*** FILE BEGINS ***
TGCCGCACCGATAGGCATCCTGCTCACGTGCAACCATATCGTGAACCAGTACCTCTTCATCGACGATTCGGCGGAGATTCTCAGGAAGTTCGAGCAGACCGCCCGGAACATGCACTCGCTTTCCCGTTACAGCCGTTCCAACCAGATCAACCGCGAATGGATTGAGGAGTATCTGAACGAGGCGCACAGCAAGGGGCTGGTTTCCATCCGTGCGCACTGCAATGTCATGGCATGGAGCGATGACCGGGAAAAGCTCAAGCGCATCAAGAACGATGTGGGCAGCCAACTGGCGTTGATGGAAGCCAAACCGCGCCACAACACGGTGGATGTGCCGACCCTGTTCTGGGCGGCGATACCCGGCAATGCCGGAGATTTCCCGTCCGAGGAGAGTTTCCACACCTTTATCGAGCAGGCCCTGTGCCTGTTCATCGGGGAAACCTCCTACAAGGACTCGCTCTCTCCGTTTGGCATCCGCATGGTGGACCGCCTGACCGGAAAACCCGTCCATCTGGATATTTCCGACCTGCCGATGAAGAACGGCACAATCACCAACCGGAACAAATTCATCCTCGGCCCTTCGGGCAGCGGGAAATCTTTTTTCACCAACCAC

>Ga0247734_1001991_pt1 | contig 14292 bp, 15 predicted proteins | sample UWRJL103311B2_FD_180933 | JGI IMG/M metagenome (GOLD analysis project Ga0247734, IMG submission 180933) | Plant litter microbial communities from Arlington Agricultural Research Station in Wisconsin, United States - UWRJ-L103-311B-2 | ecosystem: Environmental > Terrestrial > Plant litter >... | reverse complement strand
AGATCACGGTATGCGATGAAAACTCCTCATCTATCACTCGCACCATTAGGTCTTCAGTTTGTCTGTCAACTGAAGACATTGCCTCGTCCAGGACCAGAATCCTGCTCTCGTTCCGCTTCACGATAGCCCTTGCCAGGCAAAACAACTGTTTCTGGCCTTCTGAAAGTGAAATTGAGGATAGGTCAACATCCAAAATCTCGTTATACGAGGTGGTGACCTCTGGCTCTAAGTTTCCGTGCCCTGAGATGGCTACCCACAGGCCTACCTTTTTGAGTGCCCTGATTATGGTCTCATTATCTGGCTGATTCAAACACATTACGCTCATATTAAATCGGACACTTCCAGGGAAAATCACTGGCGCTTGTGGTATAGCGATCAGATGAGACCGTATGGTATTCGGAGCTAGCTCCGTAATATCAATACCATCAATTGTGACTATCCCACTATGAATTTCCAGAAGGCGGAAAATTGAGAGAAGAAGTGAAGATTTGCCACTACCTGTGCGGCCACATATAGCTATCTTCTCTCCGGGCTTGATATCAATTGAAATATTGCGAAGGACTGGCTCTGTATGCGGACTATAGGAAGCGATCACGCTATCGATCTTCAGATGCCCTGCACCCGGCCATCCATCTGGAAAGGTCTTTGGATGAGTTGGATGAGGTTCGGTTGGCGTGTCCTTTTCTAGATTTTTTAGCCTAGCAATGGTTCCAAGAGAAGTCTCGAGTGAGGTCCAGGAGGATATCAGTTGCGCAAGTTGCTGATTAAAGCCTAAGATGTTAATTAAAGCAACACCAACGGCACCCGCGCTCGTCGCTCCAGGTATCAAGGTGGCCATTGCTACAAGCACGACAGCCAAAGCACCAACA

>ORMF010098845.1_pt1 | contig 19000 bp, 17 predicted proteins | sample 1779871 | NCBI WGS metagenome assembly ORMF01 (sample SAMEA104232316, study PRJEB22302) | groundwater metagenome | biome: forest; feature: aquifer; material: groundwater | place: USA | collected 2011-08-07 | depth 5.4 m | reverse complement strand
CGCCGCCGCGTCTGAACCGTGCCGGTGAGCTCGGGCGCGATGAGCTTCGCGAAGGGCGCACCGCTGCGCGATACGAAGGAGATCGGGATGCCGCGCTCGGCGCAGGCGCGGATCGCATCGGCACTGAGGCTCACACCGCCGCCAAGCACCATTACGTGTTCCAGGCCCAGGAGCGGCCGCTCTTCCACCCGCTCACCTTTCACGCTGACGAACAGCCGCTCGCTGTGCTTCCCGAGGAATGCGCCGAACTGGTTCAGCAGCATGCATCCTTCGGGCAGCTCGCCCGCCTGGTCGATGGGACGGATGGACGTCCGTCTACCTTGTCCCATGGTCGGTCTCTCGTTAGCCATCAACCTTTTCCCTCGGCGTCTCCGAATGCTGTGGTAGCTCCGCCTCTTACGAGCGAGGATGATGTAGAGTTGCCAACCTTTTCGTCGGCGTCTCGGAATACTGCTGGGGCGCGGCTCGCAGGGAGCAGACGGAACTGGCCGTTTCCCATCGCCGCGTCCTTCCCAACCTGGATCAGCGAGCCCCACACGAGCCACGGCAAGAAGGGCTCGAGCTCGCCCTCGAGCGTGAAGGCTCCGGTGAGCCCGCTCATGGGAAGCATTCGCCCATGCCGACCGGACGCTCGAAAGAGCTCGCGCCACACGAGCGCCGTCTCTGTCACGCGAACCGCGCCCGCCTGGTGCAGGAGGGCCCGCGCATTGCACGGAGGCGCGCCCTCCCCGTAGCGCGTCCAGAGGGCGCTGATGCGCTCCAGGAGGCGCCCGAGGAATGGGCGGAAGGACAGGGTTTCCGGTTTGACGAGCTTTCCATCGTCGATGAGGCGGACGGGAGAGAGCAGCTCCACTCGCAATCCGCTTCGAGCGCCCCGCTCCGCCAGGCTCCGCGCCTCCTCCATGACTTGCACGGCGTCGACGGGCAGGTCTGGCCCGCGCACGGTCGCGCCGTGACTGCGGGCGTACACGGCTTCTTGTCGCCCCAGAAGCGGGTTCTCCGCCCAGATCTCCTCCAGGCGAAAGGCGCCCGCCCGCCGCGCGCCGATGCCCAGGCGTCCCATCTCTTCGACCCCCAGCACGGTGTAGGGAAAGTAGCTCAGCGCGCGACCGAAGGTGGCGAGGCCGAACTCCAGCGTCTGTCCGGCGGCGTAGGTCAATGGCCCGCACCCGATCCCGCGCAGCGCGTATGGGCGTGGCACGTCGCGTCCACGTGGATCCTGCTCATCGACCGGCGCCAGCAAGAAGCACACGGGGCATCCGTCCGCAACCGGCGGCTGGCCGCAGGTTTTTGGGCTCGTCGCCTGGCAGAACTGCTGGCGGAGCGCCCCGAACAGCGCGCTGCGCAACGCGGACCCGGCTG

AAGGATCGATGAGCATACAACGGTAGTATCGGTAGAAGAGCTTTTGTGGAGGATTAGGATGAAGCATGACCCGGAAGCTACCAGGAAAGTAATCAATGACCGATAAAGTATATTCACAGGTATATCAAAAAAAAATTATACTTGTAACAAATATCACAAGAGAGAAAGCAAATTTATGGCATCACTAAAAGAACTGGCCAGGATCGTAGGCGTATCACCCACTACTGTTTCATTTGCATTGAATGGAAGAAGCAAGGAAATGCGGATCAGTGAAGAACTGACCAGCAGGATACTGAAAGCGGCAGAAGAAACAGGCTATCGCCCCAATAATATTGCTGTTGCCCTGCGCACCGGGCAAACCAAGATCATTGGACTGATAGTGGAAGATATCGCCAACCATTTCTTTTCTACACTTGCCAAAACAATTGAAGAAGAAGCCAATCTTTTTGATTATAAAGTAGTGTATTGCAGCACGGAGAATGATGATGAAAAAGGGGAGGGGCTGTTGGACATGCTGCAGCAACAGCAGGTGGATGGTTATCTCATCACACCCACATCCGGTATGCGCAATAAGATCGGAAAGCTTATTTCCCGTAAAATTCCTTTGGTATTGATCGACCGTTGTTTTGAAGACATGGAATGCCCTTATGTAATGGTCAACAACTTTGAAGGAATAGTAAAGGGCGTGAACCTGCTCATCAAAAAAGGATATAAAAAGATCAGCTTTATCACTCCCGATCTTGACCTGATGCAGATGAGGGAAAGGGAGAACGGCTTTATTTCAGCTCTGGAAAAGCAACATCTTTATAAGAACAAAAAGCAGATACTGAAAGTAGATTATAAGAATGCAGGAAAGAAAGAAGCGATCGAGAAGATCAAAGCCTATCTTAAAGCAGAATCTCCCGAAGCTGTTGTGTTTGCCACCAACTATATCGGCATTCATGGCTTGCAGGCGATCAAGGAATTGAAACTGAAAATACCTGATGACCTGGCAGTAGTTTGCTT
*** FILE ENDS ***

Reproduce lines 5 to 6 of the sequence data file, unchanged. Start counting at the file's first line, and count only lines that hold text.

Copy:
CGCCGCCGCGTCTGAACCGTGCCGGTGAGCTCGGGCGCGATGAGCTTCGCGAAGGGCGCACCGCTGCGCGATACGAAGGAGATCGGGATGCCGCGCTCGGCGCAGGCGCGGATCGCATCGGCACTGAGGCTCACACCGCCGCCAAGCACCATTACGTGTTCCAGGCCCAGGAGCGGCCGCTCTTCCACCCGCTCACCTTTCACGCTGACGAACAGCCGCTCGCTGTGCTTCCCGAGGAATGCGCCGAACTGGTTCAGCAGCATGCATCCTTCGGGCAGCTCGCCCGCCTGGTCGATGGGACGGATGGACGTCCGTCTACCTTGTCCCATGGTCGGTCTCTCGTTAGCCATCAACCTTTTCCCTCGGCGTCTCCGAATGCTGTGGTAGCTCCGCCTCTTACGAGCGAGGATGATGTAGAGTTGCCAACCTTTTCGTCGGCGTCTCGGAATACTGCTGGGGCGCGGCTCGCAGGGAGCAGACGGAACTGGCCGTTTCCCATCGCCGCGTCCTTCCCAACCTGGATCAGCGAGCCCCACACGAGCCACGGCAAGAAGGGCTCGAGCTCGCCCTCGAGCGTGAAGGCTCCGGTGAGCCCGCTCATGGGAAGCATTCGCCCATGCCGACCGGACGCTCGAAAGAGCTCGCGCCACACGAGCGCCGTCTCTGTCACGCGAACCGCGCCCGCCTGGTGCAGGAGGGCCCGCGCATTGCACGGAGGCGCGCCCTCCCCGTAGCGCGTCCAGAGGGCGCTGATGCGCTCCAGGAGGCGCCCGAGGAATGGGCGGAAGGACAGGGTTTCCGGTTTGACGAGCTTTCCATCGTCGATGAGGCGGACGGGAGAGAGCAGCTCCACTCGCAATCCGCTTCGAGCGCCCCGCTCCGCCAGGCTCCGCGCCTCCTCCATGACTTGCACGGCGTCGACGGGCAGGTCTGGCCCGCGCACGGTCGCGCCGTGACTGCGGGCGTACACGGCTTCTTGTCGCCCCAGAAGCGGGTTCTCCGCCCAGATCTCCTCCAGGCGAAAGGCGCCCGCCCGCCGCGCGCCGATGCCCAGGCGTCCCATCTCTTCGACCCCCAGCACGGTGTAGGGAAAGTAGCTCAGCGCGCGACCGAAGGTGGCGAGGCCGAACTCCAGCGTCTGTCCGGCGGCGTAGGTCAATGGCCCGCACCCGATCCCGCGCAGCGCGTATGGGCGTGGCACGTCGCGTCCACGTGGATCCTGCTCATCGACCGGCGCCAGCAAGAAGCACACGGGGCATCCGTCCGCAACCGGCGGCTGGCCGCAGGTTTTTGGGCTCGTCGCCTGGCAGAACTGCTGGCGGAGCGCCCCGAACAGCGCGCTGCGCAACGCGGACCCGGCTG

AAGGATCGATGAGCATACAACGGTAGTATCGGTAGAAGAGCTTTTGTGGAGGATTAGGATGAAGCATGACCCGGAAGCTACCAGGAAAGTAATCAATGACCGATAAAGTATATTCACAGGTATATCAAAAAAAAATTATACTTGTAACAAATATCACAAGAGAGAAAGCAAATTTATGGCATCACTAAAAGAACTGGCCAGGATCGTAGGCGTATCACCCACTACTGTTTCATTTGCATTGAATGGAAGAAGCAAGGAAATGCGGATCAGTGAAGAACTGACCAGCAGGATACTGAAAGCGGCAGAAGAAACAGGCTATCGCCCCAATAATATTGCTGTTGCCCTGCGCACCGGGCAAACCAAGATCATTGGACTGATAGTGGAAGATATCGCCAACCATTTCTTTTCTACACTTGCCAAAACAATTGAAGAAGAAGCCAATCTTTTTGATTATAAAGTAGTGTATTGCAGCACGGAGAATGATGATGAAAAAGGGGAGGGGCTGTTGGACATGCTGCAGCAACAGCAGGTGGATGGTTATCTCATCACACCCACATCCGGTATGCGCAATAAGATCGGAAAGCTTATTTCCCGTAAAATTCCTTTGGTATTGATCGACCGTTGTTTTGAAGACATGGAATGCCCTTATGTAATGGTCAACAACTTTGAAGGAATAGTAAAGGGCGTGAACCTGCTCATCAAAAAAGGATATAAAAAGATCAGCTTTATCACTCCCGATCTTGACCTGATGCAGATGAGGGAAAGGGAGAACGGCTTTATTTCAGCTCTGGAAAAGCAACATCTTTATAAGAACAAAAAGCAGATACTGAAAGTAGATTATAAGAATGCAGGAAAGAAAGAAGCGATCGAGAAGATCAAAGCCTATCTTAAAGCAGAATCTCCCGAAGCTGTTGTGTTTGCCACCAACTATATCGGCATTCATGGCTTGCAGGCGATCAAGGAATTGAAACTGAAAATACCTGATGACCTGGCAGTAGTTTGCTT